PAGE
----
Implementing the project

Implementing project-based learning (PBL) may require some shifts in practice, depending on what your current classroom practice looks like.

How do I implement project-based learning?

The elements introduced in this section are designed to guide you through this process. It is important to remember that you may not implement all these elements in the way described when you first introduce PBL.

As you progress through your own PBL journey, you may find yourself relinquishing more choice and autonomy to students which may lead you to utilise exciting and innovative strategies. Essentially, as this transition and transformation occurs, your current classroom will start to look very different.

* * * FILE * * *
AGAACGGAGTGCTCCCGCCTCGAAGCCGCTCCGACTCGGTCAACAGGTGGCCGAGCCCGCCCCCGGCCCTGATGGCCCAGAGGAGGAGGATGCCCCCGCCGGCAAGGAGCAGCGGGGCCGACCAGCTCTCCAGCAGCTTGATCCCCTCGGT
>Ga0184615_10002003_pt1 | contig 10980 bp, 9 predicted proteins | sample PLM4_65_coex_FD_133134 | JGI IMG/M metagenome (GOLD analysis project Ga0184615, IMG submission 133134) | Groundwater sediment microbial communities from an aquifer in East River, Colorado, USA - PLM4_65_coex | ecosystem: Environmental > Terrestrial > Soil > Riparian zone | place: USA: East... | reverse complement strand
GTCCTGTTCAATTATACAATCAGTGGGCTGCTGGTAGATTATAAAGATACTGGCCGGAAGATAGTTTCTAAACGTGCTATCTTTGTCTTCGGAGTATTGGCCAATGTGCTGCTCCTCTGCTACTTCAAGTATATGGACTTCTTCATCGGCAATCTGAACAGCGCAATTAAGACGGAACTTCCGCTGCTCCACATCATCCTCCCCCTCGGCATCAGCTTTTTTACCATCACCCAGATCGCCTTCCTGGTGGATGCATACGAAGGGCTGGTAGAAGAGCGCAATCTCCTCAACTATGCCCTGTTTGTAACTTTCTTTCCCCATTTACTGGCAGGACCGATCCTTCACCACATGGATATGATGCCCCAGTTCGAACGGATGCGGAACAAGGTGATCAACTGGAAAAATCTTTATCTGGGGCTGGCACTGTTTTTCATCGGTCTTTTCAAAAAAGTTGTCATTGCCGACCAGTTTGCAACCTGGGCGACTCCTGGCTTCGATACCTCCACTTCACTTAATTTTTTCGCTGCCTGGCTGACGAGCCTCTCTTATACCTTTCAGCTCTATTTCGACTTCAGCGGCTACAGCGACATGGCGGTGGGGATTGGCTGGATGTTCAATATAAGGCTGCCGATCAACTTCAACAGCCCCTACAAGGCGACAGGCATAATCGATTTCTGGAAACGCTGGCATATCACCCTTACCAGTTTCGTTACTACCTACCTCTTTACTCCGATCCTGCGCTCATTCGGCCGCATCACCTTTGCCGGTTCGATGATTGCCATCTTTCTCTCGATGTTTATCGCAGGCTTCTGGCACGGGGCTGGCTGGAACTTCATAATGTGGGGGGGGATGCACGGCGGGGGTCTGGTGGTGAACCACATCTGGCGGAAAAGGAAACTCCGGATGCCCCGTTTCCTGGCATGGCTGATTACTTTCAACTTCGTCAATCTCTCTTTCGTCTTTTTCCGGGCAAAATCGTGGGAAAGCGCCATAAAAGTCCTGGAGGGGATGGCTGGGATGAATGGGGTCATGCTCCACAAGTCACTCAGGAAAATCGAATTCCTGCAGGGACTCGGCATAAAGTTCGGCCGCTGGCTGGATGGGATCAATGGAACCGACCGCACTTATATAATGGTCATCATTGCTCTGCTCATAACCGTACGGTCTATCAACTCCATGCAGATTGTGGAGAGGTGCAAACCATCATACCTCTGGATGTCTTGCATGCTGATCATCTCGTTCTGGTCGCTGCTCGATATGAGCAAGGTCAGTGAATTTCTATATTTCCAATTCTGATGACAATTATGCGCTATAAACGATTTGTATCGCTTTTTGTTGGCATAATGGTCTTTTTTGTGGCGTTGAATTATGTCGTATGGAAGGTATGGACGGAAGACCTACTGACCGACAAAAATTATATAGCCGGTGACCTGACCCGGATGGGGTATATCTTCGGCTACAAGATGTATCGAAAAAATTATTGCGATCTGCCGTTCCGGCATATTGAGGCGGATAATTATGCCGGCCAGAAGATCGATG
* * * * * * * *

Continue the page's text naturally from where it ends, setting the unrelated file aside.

PBL may sometimes feel less structured and, at other times, may appear very similar to your current practice. PBL aims to accomplish the same learning outcomes as teacher-centred learning but also aims to achieve more through authentic, relevant, real-world experiences and projects. Through developing learning dispositions and student-centred learning and teaching, teachers are challenged to think about the intent of their practice and what the most meaningful and effective ways are to engage students in their own learning.

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